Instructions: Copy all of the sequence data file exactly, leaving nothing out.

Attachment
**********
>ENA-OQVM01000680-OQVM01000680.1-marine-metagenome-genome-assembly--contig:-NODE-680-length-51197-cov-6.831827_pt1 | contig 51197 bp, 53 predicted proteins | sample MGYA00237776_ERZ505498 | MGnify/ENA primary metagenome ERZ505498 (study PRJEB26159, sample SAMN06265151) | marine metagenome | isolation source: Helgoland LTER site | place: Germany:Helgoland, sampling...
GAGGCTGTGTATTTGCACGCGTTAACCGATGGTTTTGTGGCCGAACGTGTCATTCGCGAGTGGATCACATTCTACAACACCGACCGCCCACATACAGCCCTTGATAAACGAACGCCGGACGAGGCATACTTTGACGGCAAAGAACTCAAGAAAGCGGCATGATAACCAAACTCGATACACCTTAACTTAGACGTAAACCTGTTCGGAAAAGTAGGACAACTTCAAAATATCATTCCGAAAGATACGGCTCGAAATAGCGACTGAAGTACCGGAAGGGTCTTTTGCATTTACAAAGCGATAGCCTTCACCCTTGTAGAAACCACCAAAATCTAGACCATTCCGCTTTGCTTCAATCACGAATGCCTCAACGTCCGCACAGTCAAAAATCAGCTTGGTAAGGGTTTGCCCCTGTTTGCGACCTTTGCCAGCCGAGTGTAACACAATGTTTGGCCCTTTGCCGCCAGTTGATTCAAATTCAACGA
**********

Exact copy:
>ENA-OQVM01000680-OQVM01000680.1-marine-metagenome-genome-assembly--contig:-NODE-680-length-51197-cov-6.831827_pt1 | contig 51197 bp, 53 predicted proteins | sample MGYA00237776_ERZ505498 | MGnify/ENA primary metagenome ERZ505498 (study PRJEB26159, sample SAMN06265151) | marine metagenome | isolation source: Helgoland LTER site | place: Germany:Helgoland, sampling...
GAGGCTGTGTATTTGCACGCGTTAACCGATGGTTTTGTGGCCGAACGTGTCATTCGCGAGTGGATCACATTCTACAACACCGACCGCCCACATACAGCCCTTGATAAACGAACGCCGGACGAGGCATACTTTGACGGCAAAGAACTCAAGAAAGCGGCATGATAACCAAACTCGATACACCTTAACTTAGACGTAAACCTGTTCGGAAAAGTAGGACAACTTCAAAATATCATTCCGAAAGATACGGCTCGAAATAGCGACTGAAGTACCGGAAGGGTCTTTTGCATTTACAAAGCGATAGCCTTCACCCTTGTAGAAACCACCAAAATCTAGACCATTCCGCTTTGCTTCAATCACGAATGCCTCAACGTCCGCACAGTCAAAAATCAGCTTGGTAAGGGTTTGCCCCTGTTTGCGACCTTTGCCAGCCGAGTGTAACACAATGTTTGGCCCTTTGCCGCCAGTTGATTCAAATTCAACGA